Kentucky Gov. Andy Beshear said the state was seeing a “real and significant increase in cases and our positivity rate from people’s gatherings around the holiday.”
“This surge that we’re in right now is at least twice the rate, the seriousness, of the previous surges that we have seen,” the governor added. “This is our most dangerous time.”
Colorado’s state epidemiologist Dr. Rachel Herlihy on Friday warned of “early signs” of a rise in Covid-19 cases. “We are starting to see the impact of the holidays show up in our data,” she said. Health experts believe about one in 105 residents are currently contagious, Herlihy added.
“We continue to see a large percentage of Colorado’s population actively infected with Covid-19 and having the potential to transmit infection to each other, so contact between individuals continues to be high risk in this state,” Herlihy said.
It’s been a warning repeated across other states since the start of the New Year.
Arkansas’ governor said earlier this month the state was “certainly in the surge after Christmas.” And Mississippi officials said on Monday the state had experienced more Covid-19 patients in the ICU than ever before and was bracing for another rise in virus numbers following the holidays.
“We do strongly anticipate another surge following the holidays,” State Health Officer Dr. Thomas Dobbs had said. “It’s kind of been a recurring theme, it’s not something that should be too surprising. And this is also occurring when we have full ICU rooms, our hospitals are really overburdened.”
“So I do think this is an event that will probably lead to a significant spreading,” he added.
It’s been a deadly week in the US
“Public Health reported over 200 daily deaths this week,” officials said in a news release. “For comparison, the county on average has approximately 170 deaths each day from all other causes combined, including heart disease, cancer, stroke, diabetes, car crashes, suicides, and homicides.”
CDC shoots down reports of ‘USA variant’
Meanwhile, more than 60 cases of the Covid-19 variant first identified in the UK have now been identified in eight US states, according to data from the CDC.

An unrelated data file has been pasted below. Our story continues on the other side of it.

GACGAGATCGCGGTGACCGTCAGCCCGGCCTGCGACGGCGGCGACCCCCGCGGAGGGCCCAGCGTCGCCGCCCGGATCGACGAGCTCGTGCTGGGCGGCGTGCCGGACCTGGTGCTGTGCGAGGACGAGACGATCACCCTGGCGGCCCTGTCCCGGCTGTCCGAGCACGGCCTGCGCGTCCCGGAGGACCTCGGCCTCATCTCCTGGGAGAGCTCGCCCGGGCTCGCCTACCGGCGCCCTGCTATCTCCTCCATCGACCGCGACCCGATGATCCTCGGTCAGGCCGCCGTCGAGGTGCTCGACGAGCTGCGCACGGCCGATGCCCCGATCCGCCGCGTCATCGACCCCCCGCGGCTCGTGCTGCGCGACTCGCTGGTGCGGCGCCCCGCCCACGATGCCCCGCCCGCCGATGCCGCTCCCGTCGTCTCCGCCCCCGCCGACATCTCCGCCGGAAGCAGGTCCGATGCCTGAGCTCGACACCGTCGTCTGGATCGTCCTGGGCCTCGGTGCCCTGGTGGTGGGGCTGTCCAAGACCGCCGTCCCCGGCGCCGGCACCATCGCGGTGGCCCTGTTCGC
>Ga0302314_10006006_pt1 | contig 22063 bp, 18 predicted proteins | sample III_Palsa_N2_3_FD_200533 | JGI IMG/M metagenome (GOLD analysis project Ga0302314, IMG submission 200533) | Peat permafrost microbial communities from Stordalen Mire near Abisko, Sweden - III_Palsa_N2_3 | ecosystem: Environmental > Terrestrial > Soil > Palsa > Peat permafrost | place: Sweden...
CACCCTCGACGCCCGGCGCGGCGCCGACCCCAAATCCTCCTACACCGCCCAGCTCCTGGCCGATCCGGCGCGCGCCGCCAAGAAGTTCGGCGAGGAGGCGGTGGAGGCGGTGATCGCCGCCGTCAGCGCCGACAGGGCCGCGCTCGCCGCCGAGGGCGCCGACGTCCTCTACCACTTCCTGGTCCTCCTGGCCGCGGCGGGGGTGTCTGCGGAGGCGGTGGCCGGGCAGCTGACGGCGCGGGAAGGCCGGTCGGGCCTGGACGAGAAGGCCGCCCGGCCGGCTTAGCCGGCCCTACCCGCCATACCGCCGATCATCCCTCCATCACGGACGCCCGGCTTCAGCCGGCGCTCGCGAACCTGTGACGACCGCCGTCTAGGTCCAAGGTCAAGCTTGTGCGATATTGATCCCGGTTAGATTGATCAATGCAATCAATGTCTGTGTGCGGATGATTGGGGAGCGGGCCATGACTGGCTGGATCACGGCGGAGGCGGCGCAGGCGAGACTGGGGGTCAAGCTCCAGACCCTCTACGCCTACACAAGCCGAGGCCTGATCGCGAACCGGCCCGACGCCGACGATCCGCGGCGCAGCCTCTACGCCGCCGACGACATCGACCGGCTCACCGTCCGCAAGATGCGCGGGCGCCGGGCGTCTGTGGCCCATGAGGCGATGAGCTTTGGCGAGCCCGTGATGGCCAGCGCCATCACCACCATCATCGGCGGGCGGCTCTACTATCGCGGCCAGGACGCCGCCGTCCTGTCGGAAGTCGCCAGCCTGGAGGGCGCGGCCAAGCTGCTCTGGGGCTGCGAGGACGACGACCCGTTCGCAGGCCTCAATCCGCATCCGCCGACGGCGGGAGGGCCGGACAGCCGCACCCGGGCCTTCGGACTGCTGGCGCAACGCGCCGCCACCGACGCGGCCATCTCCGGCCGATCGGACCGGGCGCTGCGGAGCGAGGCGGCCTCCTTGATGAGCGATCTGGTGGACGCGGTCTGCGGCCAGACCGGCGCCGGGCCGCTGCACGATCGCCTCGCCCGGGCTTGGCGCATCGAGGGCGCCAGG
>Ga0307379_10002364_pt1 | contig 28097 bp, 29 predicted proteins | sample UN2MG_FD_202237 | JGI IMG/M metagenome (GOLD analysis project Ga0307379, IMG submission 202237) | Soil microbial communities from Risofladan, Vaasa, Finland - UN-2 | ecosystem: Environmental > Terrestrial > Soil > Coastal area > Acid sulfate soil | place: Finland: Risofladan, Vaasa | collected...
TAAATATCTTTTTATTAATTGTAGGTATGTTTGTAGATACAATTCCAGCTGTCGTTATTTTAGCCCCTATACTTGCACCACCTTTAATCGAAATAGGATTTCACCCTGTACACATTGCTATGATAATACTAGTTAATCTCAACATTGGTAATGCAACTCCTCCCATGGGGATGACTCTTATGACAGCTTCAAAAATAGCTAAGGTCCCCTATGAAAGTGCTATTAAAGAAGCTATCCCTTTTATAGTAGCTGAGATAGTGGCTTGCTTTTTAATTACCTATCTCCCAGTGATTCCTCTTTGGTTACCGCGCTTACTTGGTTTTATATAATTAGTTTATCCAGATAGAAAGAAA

The CDC said the number does not represent the total number of cases circulating in the country, but only those that have been found by analyzing positive samples. While the variant appears to spread more easily, there’s no evidence that it’s any more deadly or causes more severe disease, the agency said.
Academic researchers also said they were puzzled by the reports, adding there is no evidence that variant versions of the virus are driving its spread in the US.
“I do not know of a variant that has been identified in the US that could be responsible for the rise we are seeing,” said Scott Hensley, an expert on viruses and immunity at the University of Pennsylvania.
“There are a lot of reasons why the infection rates have increased over the fall and winter,” he added. “The rise in cases does not necessarily need a genetic explanation.”
States call non-traditional vaccinators in for help
Food and Drug Administration Commissioner Dr. Stephen Hahn said Friday he was encouraging states to broaden the criteria for who can be vaccinated against Covid-19, as some states have utilized only about 30 to 35% of the current vaccines they have, he added.
In other parts of the country, health systems are pulling from a well of newly trained, nursing, medical and dental students to aid in the effort. And others are looking to retired health care workers who have the skills to administer vaccines and aren’t actively attending to Covid-19 patients.
Fauci: Second Covid-19 vaccine dose ‘critical’
Receiving the second dose of the Moderna of Pfizer Covid-19 vaccine is essential for optimal protection, Dr. Anthony Fauci said on Friday.
“The second dose is absolutely critical,” he said. One dose of either vaccine, Fauci added, “has not been proven to be efficacious to the degree that we want, and we don’t know how long the protection lasts.”
“Whatever you’re hearing, one dose of the Moderna and one dose of the Pfizer is not optimal,” he said. “Optimal is one dose of Pfizer, followed in 21 days by the boost. Or one dose of Moderna followed in 28 days with a boost if you want optimal protection and optimal durability.”
Moderna says it believes the second dose of its vaccine can be effectively administered between 21 to 42 days after the first dose, a spokesperson for the company told CNN.
When asked if Moderna would be able to produce enough additional vaccine to get second doses administered on day 28, the company declined to directly answer.
CNN’s Gisela Crespo, John Bonifield, Lauren Mascarenhas, Naomi Thomas, Betsy Klein, Jim Acosta, Maggie Fox, Michael Nedelman and Melissa Alonso contributed to this report.